A team of doctors has flown to Afghanistan after a British servicewoman gave birth to a boy having not realised she was pregnant.
Originally from Fiji, the unnamed Royal Artillery gunner is said to have only learned she was about to give birth on Tuesday after having stomach pains.
Mother and baby are "stable" in Camp Bastion, Helmand province, said the Ministry of Defence.
The woman went to Afghanistan in March and her baby was five weeks premature.
A specialist paediatric team from Oxford's John Radcliffe Hospital has left for Afghanistan, RAF Brize Norton has confirmed.
The MoD said the team would provide "care for mother and baby on the flight home".
It said: "It is not military policy to allow servicewomen to deploy on operations if they are pregnant. In this instance the MoD was unaware of her pregnancy."
BBC defence correspondent Caroline Wyatt said it was the first time a British soldier had given birth on the front line although up to 200 servicewomen had been sent home since 2003 from Iraq and Afghanistan when it was discovered they were pregnant.
"Military rules ban pregnant servicewomen from front-line duties, though last year another female British soldier gave birth two weeks after returning from her six-month deployment to Afghanistan," she said.
One woman went through a six-month tour without realising she had been pregnant.
Servicemen and women have pre-deployment medical checks depending on their roles, for example hearing tests, and complete physical fitness tests, such as a five-mile run.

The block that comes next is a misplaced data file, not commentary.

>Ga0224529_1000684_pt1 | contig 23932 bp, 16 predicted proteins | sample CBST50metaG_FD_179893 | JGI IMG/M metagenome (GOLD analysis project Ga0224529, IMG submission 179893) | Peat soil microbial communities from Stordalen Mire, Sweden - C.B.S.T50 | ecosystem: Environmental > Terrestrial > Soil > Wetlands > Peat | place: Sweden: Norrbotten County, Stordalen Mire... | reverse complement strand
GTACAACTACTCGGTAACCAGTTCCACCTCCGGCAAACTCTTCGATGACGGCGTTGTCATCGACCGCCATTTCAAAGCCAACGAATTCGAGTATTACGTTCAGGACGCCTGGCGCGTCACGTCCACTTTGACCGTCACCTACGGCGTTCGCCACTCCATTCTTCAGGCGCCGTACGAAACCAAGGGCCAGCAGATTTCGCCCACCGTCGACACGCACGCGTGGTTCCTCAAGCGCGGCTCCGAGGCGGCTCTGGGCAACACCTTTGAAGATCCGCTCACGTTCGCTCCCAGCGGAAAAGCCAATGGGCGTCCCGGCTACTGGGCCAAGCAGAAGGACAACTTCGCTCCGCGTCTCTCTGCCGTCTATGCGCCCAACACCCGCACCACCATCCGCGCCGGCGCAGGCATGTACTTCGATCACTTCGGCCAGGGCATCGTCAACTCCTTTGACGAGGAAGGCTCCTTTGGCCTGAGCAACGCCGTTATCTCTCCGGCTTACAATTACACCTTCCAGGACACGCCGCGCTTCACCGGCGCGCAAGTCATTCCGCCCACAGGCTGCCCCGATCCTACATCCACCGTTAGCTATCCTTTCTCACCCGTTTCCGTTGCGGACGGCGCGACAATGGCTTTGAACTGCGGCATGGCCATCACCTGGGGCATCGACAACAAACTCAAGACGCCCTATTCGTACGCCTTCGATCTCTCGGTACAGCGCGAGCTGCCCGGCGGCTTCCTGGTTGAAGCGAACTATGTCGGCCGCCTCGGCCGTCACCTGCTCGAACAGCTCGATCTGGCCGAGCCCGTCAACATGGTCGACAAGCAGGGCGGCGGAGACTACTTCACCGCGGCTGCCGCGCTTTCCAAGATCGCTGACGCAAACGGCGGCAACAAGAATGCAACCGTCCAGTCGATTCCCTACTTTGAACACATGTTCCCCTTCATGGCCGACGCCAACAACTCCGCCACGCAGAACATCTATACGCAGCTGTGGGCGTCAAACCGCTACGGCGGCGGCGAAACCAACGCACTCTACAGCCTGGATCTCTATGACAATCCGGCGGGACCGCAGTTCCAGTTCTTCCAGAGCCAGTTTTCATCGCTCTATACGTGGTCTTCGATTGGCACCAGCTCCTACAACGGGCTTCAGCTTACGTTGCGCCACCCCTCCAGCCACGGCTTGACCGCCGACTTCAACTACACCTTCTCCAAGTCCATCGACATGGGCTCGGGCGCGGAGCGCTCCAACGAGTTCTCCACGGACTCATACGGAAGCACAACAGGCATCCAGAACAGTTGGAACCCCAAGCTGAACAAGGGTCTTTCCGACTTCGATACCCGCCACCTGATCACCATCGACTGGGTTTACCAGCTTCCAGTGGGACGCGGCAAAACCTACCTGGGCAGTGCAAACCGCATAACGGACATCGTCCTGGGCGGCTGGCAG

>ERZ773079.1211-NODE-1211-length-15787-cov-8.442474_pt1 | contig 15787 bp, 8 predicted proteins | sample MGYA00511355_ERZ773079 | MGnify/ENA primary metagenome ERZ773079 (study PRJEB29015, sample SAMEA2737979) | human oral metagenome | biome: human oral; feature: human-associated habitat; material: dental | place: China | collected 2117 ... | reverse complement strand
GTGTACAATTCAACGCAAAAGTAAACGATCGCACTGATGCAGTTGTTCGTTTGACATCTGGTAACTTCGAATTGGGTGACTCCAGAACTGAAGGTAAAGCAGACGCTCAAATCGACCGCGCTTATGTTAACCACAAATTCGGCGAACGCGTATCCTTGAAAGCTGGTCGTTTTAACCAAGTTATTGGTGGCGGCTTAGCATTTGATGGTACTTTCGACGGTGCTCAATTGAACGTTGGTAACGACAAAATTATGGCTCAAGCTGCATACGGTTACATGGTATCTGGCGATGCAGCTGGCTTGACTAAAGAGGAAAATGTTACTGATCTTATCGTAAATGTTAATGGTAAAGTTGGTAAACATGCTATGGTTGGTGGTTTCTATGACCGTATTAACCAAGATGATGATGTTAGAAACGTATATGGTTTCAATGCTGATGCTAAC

But women are not routinely given pregnancy tests.
Charles Heyman, editor of Armed Forces of the United Kingdom, told the BBC this was a "loophole" in training and medical inspections and all that was needed was a simple pregnancy test to be carried out before deployment.
He said: "I'm certain nobody expected that a woman who was earmarked for operations in Afghanistan would be pregnant."
The birth took place four days after the camp was attacked by the Taliban who destroyed six aircraft and killed two US Marines.
Of Camp Bastion's medical facilities, Mr Heyman said: "It's a very good place to go if you have been shot but as a maternity ward very limited."
Fewer than 1% of British servicewomen ever deployed on operations have had to return home because they were pregnant, according to the MoD.
No women are deployed in the infantry where the primary role is to "close with and kill" the enemy - to engage in hand-to-hand combat.
But they do perform support roles such as medical duties and at any one time about 500 to 600 women are in theatre.
After a pregnancy servicewomen are not returned to the front line for at least six months.
So-called denied, or undetected, pregnancies are thought to be rare.
But Dr Anna David, a consultant in obstetrics at University College London, told the BBC: "It may be that this is not as uncommon as we think."
She said one study in Wales over an 11-year period had found one in 2,500 pregnancies was concealed.
"It is more common in younger women. There might be all sorts of reasons why one might actually not notice one is pregnant or not want to disclose it. One might be worried about a negative reaction from one's family and either not realise one is pregnant or not notice the symptoms that one might have," she said.
Patrick O'Brien, a consultant obstetrician at University College London Hospitals, said such a case would be seen about "once a year" - but there there were no accurate figures.
For Belinda Phipps, chief executive of the National Childbirth Trust, said: "Most of us put on two or three stone (28-42lbs) while we are pregnant and by the end of pregnancy feel very much as though it is dominating our entire being, so it would be hard to get to the later stages of pregnancy and not realise it.
"Also if you don't expect to be pregnant, are busy and stressful or in a life or death situation, you may be so focused on what is happening in your life that you don't spot or put to the back of your mind the signs of pregnancy you may be experiencing."